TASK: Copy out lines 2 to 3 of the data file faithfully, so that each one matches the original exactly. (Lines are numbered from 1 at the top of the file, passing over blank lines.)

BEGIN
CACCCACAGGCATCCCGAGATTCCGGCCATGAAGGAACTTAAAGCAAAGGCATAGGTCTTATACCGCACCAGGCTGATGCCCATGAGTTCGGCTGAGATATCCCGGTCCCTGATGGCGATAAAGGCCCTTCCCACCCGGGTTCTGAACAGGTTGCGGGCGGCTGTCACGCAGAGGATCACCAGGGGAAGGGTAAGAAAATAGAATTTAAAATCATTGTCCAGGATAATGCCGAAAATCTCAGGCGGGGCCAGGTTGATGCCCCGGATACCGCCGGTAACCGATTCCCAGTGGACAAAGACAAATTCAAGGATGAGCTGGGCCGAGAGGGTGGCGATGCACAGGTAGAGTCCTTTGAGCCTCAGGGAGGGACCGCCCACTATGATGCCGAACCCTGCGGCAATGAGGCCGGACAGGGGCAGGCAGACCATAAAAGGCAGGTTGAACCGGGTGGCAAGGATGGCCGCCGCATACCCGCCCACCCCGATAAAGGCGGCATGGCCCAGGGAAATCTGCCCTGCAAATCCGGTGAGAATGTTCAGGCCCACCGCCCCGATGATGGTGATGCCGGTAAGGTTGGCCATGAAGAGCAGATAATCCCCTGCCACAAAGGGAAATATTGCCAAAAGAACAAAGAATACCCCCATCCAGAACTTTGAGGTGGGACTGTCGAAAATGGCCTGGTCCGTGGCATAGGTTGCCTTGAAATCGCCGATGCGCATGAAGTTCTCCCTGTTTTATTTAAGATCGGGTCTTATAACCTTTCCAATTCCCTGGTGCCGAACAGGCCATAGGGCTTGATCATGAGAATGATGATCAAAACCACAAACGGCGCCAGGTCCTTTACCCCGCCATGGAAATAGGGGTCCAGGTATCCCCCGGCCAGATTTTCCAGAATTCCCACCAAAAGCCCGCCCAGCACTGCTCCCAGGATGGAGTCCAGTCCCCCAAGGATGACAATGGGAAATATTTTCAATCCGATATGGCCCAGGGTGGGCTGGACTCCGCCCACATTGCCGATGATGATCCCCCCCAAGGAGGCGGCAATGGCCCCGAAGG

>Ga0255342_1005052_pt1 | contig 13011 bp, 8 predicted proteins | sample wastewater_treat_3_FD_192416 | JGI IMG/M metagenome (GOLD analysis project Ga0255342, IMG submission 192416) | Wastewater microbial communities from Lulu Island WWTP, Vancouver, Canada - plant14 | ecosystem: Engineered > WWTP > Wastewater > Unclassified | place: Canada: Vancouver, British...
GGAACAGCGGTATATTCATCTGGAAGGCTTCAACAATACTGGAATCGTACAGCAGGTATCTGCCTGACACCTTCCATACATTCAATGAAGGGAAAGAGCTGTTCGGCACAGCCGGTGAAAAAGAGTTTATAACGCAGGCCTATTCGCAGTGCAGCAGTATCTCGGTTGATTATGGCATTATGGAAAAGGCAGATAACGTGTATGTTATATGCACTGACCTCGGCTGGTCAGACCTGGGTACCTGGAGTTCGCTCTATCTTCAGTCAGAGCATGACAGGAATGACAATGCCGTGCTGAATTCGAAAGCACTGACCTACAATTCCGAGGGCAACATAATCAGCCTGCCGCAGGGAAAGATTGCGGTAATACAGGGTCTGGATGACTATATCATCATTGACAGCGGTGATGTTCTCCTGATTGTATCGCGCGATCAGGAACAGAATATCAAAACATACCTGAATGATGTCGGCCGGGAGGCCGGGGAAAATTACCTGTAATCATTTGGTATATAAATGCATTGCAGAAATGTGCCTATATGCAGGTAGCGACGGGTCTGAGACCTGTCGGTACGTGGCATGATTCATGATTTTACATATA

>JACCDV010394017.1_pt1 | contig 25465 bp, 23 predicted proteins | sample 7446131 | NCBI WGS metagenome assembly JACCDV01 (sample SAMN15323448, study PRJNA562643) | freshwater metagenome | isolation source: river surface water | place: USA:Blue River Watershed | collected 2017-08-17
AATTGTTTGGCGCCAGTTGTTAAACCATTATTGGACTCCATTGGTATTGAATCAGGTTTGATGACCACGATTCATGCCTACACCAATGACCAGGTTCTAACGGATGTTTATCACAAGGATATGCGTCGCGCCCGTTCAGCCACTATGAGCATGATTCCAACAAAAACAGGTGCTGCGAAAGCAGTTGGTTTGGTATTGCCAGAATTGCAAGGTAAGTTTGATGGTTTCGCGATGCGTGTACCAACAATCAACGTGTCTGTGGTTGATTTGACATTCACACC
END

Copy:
>Ga0255342_1005052_pt1 | contig 13011 bp, 8 predicted proteins | sample wastewater_treat_3_FD_192416 | JGI IMG/M metagenome (GOLD analysis project Ga0255342, IMG submission 192416) | Wastewater microbial communities from Lulu Island WWTP, Vancouver, Canada - plant14 | ecosystem: Engineered > WWTP > Wastewater > Unclassified | place: Canada: Vancouver, British...
GGAACAGCGGTATATTCATCTGGAAGGCTTCAACAATACTGGAATCGTACAGCAGGTATCTGCCTGACACCTTCCATACATTCAATGAAGGGAAAGAGCTGTTCGGCACAGCCGGTGAAAAAGAGTTTATAACGCAGGCCTATTCGCAGTGCAGCAGTATCTCGGTTGATTATGGCATTATGGAAAAGGCAGATAACGTGTATGTTATATGCACTGACCTCGGCTGGTCAGACCTGGGTACCTGGAGTTCGCTCTATCTTCAGTCAGAGCATGACAGGAATGACAATGCCGTGCTGAATTCGAAAGCACTGACCTACAATTCCGAGGGCAACATAATCAGCCTGCCGCAGGGAAAGATTGCGGTAATACAGGGTCTGGATGACTATATCATCATTGACAGCGGTGATGTTCTCCTGATTGTATCGCGCGATCAGGAACAGAATATCAAAACATACCTGAATGATGTCGGCCGGGAGGCCGGGGAAAATTACCTGTAATCATTTGGTATATAAATGCATTGCAGAAATGTGCCTATATGCAGGTAGCGACGGGTCTGAGACCTGTCGGTACGTGGCATGATTCATGATTTTACATATA